Hiring good people is hard. And yet nothing matters more in winning than getting the right people on the field. All the clever strategies and advanced technologies in the world are nowhere near as effective without great people to put them to work.
Sometimes, you need to hire a senior-level leader—someone who is going to run a major division or an entire company. When you’re assessing people for a job, there are four highly developed characteristics that really matter:
1. The first characteristic is authenticity.
Why? It’s simple. A person cannot make hard decisions, hold unpopular positions, or stand tall for what he believes unless he knows who he is and feels comfortable with that. I am talking about self-confidence and conviction. These traits make a leader bold and decisive, which is absolutely critical in times when you must act quickly.
Just as important, authenticity makes leaders likable, for lack of a better word. Their “realness” comes across in the way they communicate and reach people on an emotional level. Their words move them, their message touches something inside.
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When I was at GE, we would occasionally encounter a very successful executive who just could not be promoted to the next level. In the early days, we would struggle with our reasoning. These executives demonstrated the right values and made the numbers, but usually their people did not connect with them.
What was wrong? Finally, we figured out that these executives always had a certain phoniness to them. They pretended to be something they were not—more in control, more upbeat, more savvy than they were. They didn’t sweat. They didn’t cry. They squirmed in their own skin, playing a role of their own inventing.
Leaders can’t have an iota of fakeness. They have to know themselves—so that they can be straight with the world, energize followers, and lead with the authority born of authenticity.
2. The second characteristic is the ability to see around corners.
Every leader has to have a vision and the ability to predict the future, but good leaders must have a special capacity to anticipate the radically unexpected. In business, the best leaders in brutally competitive environments have a sixth sense for market changes, as well as moves by existing competitors and new entrants.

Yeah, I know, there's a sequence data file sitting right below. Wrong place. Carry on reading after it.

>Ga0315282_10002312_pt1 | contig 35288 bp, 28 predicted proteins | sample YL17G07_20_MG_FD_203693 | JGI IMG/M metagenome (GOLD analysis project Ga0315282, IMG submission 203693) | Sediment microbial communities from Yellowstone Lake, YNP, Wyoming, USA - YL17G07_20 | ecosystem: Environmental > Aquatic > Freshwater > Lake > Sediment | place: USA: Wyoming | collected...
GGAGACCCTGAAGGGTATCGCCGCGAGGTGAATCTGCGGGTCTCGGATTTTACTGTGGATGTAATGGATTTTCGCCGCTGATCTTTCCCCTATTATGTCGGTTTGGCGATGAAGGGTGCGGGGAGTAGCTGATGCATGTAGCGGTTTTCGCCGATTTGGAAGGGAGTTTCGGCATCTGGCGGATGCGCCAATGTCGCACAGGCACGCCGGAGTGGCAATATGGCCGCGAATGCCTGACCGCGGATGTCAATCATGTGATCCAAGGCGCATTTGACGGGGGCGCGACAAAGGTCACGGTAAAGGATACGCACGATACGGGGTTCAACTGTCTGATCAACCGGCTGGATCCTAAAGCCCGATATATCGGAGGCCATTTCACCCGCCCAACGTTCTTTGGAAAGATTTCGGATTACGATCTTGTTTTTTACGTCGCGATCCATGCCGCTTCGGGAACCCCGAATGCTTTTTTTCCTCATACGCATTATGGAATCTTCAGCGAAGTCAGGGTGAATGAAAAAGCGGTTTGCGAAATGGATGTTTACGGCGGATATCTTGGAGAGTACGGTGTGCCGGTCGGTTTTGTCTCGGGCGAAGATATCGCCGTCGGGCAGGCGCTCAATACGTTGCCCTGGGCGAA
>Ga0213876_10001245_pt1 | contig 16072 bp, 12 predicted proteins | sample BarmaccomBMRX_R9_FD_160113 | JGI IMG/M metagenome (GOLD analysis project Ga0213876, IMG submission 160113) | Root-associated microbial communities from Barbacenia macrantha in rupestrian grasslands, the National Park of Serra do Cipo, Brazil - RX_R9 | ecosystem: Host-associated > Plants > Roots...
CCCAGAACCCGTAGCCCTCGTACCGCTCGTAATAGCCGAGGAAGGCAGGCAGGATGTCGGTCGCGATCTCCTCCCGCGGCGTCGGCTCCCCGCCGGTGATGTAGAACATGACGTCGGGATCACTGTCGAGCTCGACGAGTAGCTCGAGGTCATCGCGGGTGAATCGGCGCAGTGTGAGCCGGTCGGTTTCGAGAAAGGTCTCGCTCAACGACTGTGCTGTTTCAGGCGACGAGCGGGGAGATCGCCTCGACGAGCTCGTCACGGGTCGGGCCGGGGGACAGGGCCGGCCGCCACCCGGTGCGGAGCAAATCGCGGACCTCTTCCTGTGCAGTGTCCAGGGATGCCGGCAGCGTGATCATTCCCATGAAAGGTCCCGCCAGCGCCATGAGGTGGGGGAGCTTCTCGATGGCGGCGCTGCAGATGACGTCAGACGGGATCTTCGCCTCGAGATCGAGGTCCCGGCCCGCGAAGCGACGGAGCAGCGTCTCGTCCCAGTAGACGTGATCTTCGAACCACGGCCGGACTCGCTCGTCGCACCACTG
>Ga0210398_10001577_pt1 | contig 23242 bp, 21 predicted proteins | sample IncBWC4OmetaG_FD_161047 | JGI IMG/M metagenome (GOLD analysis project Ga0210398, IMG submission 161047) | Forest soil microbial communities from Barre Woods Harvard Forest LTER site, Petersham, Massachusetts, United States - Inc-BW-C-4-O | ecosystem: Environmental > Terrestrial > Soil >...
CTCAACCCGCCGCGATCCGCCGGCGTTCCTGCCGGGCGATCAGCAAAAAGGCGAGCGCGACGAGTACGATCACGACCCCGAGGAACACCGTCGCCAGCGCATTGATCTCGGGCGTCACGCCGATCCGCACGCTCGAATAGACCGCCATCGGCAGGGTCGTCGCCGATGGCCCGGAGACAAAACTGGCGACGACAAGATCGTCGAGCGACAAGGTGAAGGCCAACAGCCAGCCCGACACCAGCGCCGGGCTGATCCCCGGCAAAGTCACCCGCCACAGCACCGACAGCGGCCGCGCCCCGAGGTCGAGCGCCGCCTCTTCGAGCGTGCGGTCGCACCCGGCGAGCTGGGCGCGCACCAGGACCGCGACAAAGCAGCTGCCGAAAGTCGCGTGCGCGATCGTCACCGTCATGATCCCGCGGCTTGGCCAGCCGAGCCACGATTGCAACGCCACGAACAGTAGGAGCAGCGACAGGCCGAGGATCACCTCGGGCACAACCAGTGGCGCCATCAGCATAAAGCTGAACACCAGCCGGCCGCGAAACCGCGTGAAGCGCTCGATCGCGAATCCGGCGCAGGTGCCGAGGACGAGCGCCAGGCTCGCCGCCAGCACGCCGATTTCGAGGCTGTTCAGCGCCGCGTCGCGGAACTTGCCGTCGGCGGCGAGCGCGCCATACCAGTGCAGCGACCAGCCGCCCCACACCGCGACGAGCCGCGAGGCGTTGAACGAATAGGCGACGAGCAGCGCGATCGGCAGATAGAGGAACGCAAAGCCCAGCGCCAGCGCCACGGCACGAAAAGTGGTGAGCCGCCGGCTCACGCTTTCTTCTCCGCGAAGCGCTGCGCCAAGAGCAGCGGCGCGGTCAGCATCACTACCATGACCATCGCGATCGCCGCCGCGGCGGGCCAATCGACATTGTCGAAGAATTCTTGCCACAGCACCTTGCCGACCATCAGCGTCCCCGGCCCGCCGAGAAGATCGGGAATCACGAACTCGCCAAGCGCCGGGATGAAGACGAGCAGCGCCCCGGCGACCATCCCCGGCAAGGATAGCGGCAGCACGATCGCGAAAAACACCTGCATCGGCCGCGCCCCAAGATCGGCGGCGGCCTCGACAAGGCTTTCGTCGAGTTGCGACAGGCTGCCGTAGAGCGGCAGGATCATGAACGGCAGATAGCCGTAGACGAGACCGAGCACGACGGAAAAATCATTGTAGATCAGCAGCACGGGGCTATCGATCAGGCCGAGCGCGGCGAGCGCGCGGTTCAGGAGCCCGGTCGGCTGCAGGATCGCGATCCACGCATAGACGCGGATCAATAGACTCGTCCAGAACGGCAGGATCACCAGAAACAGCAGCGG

The former vice-chairman of GE, Paolo Fresco, now chairman of Fiat, is a gifted chess player. He carried that skill into every global business deal he made over the course of 30 years. Somehow, because of his intuition and savvy, he could put himself in the chair of the person across the table, allowing him to predict every move in a negotiation. To our amazement, Paolo always saw what was coming next. No one ever came close to getting the better of him—because he knew what his “adversary” was thinking before the adversary himself knew.
The ability to see around corners is the ability to imagine the unimaginable.
3. The third characteristic is a strong penchant to surround themselves with people better and smarter than they are.
Every time we had a crisis at GE, I would quickly assemble a group of the smartest, gutsiest people I could find at any level from within the company and sometimes from without, and lean on them heavily for their knowledge and advice. I would make sure everyone in the room came at the problem from a different angle, and then I would have us all wallow in the information as we worked to solve the crisis.
These sessions were almost always contentious, and the opinions that came at me were strong and varied. And yet, my best decisions arose from what I learnt in these debates.
Everyone came out of the experience more informed and better prepared to take on the next crisis.
A good leader has the courage to put together a team of people who sometimes make him look like the dumbest person in the room! I know that sounds counterintuitive. You want your leader to be the smartest person in the room—but if he acts as if he is, he won’t get half the pushback he must get to make the best decisions.
4. The fourth characteristic is heavy-duty resilience.
Every leader makes mistakes, every leader stumbles and falls. The question with a senior-level leader is, does she learn from her mistakes, regroup, and then get going again with renewed speed, conviction and confidence? The name for this trait is resilience, and it is so important that a leader must have it going into a job because if she doesn’t, a crisis time is too late to learn it. That is why, when I placed people in new leadership situations, I always looked for candidates who had one or two tough experiences. I particularly like the people who had the wind knocked clear out of them but proved they could run even harder in the next race. The global business world today is going to knock any leader off her horse more than once. She must know how to get back in the saddle again.
Write to Jack & Suzy
Jack and Suzy are eager to hear about your career dilemmas and challenges at work, and look forward to answering some of your questions in future columns. Jack and Suzy Welch are the authors of the international best-seller, Winning. Their latest book is Winning: The Answers: Confronting 74 of the Toughest Questions in Business Today. Mint readers can email them questions at firstname.lastname@example.org Please include your name, occupation and city. Only select questions will be answered.
©2009/THE NEW YORK TIMES
Adapted from Winning (HarperBusiness Publishers, 2005) by Jack Welch with Suzy Welch.